Diagnosing Your Sleep Disorders

Diagnosing Your Sleep Disorders

There are many different sleep disorders. You can have sleep apnea, restless leg syndrome or sleepwalking. You can also have insomnia or a work schedule sleep disorder. Some disorders can be mild or temporary – such as your body’s natural sleep clock getting thrown off by Daylight Savings Time.

Not being able to sleep can happen to anyone. It is even common to struggle with bouts of insomnia that come and go. What is not so common is where a sleep disorder is chronic or life altering. Trouble sleeping is not supposed to be ongoing.

The problem with a sleep disorder is that you lose things other than sleep. You lose energy, feeling tired and often too exhausted to get everything done that you want to do. Sleep disorders take a toll on more than sleep. Having a sleep disorder can negatively affect your health.

You may begin to experience periods of extreme irritation or even outbursts of anger in response to minimal stress. If you struggle to fall asleep or your sleep is disrupted and it happens often, that is a sign of a sleep disorder. Being tired during the day is a sign that you are not getting enough refreshing sleep.

There is a checklist you can look at for signs that you might have a sleep disorder. Ask yourself if you feel a desire to nap during the day. Do you have to force yourself to pay attention during meetings and while driving because you are so sleepy? Do you fall asleep during afternoon television shows? Is a lack of sleep affecting your work performance? Are you often moody for no definable reason?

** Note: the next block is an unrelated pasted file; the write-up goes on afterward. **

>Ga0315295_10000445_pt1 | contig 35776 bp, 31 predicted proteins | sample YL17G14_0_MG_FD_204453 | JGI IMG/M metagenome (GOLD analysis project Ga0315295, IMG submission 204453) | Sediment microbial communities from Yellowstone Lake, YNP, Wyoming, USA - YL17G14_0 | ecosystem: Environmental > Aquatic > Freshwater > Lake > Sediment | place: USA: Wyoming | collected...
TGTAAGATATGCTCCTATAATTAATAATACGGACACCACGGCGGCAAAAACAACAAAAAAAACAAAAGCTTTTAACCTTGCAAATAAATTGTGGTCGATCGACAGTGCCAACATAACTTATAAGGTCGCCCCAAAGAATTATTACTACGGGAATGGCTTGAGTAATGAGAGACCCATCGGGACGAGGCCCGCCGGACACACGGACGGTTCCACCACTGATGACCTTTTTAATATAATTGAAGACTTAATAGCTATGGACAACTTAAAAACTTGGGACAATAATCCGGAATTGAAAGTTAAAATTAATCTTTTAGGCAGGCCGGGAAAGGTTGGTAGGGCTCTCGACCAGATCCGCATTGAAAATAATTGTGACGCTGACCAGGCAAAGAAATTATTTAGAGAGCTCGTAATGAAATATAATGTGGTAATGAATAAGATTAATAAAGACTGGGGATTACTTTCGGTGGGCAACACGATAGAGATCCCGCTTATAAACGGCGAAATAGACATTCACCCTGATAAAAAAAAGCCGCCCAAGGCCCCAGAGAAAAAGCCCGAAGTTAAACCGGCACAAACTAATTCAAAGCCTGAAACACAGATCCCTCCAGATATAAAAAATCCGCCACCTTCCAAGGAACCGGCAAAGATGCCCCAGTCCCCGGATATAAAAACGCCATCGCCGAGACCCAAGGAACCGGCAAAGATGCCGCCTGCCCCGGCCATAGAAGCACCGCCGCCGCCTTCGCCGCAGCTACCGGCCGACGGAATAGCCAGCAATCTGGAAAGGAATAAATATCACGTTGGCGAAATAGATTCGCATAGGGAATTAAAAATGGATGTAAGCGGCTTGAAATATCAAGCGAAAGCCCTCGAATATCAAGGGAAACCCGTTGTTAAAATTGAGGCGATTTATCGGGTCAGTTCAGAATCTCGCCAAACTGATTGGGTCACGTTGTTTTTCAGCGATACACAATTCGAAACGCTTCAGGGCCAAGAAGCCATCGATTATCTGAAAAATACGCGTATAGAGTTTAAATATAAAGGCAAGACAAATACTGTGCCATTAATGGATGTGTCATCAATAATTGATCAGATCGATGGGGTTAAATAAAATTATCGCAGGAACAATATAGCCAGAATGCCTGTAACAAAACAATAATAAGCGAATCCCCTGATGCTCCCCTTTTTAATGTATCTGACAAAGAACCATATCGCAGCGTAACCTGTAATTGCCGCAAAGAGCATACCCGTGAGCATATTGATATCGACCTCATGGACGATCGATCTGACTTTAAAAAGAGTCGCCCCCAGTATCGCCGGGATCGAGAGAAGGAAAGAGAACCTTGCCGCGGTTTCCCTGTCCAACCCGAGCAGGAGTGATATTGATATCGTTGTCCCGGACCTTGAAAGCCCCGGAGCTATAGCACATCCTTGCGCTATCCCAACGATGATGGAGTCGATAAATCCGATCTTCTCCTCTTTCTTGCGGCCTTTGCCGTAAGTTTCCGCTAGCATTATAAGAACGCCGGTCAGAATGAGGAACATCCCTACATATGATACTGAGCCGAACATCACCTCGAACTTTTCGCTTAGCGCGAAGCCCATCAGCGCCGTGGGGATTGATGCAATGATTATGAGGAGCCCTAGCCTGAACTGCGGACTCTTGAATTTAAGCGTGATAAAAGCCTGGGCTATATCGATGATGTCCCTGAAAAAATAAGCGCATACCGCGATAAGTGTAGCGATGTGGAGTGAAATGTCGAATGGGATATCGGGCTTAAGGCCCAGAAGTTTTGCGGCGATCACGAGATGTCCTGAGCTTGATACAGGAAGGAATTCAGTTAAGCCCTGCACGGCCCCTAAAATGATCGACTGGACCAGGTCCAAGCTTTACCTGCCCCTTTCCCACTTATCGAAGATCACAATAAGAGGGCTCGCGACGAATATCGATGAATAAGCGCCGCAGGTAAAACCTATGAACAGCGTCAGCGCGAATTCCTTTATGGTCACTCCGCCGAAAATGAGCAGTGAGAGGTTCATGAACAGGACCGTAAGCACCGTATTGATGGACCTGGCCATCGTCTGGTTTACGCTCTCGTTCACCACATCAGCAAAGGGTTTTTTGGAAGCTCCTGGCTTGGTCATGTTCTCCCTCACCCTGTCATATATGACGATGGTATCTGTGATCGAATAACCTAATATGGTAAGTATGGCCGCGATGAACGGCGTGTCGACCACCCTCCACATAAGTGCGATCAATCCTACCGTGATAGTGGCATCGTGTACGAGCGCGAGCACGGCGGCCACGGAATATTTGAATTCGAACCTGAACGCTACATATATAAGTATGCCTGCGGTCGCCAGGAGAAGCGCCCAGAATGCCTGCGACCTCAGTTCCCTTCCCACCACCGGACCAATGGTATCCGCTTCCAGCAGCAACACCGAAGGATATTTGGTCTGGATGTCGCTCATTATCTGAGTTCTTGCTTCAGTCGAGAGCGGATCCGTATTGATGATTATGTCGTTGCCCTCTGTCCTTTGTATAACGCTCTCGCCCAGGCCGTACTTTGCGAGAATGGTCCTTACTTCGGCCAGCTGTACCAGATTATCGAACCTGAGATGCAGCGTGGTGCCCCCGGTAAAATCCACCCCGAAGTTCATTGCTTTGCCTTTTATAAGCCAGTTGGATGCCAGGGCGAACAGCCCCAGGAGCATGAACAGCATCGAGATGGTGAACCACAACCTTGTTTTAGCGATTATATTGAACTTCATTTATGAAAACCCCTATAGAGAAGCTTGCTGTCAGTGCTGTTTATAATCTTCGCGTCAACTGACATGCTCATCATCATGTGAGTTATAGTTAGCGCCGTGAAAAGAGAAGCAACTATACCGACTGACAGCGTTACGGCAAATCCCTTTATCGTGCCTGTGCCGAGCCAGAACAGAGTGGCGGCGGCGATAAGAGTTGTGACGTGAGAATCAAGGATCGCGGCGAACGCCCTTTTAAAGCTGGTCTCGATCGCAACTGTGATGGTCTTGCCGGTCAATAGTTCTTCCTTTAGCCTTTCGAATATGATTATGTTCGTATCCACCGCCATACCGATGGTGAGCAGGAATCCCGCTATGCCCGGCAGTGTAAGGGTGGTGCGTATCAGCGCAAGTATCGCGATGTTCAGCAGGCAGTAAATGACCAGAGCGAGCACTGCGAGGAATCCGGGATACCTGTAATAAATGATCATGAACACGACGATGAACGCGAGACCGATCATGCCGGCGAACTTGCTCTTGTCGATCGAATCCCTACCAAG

Sleep disorders can cause you to get the raccoon look around your eyes. You will have dark circles and puffy eyelids. Your body’s immune system won’t work as well and you can catch a virus much easier.

There is more than one way to diagnose a sleep disorder. First, if you are having trouble sleeping or if you are waking throughout the night or experiencing sleepiness during the day, start writing down what is going on.

Write what time you went to bed and what symptoms occurred. Did someone wake you up and tell you that were snoring? Did you wake up gasping for air? Do your legs move about in your sleep? Do you feel pins and needles in your arms or legs?

After keeping a record of your sleep troubles, you will have more clues as to what could be going on with your lack of sleep. You can also share your record with your doctor, who may recommend further testing – including an official sleep study. Usually, with some simple changes, you can start enjoying a good night’s sleep once again.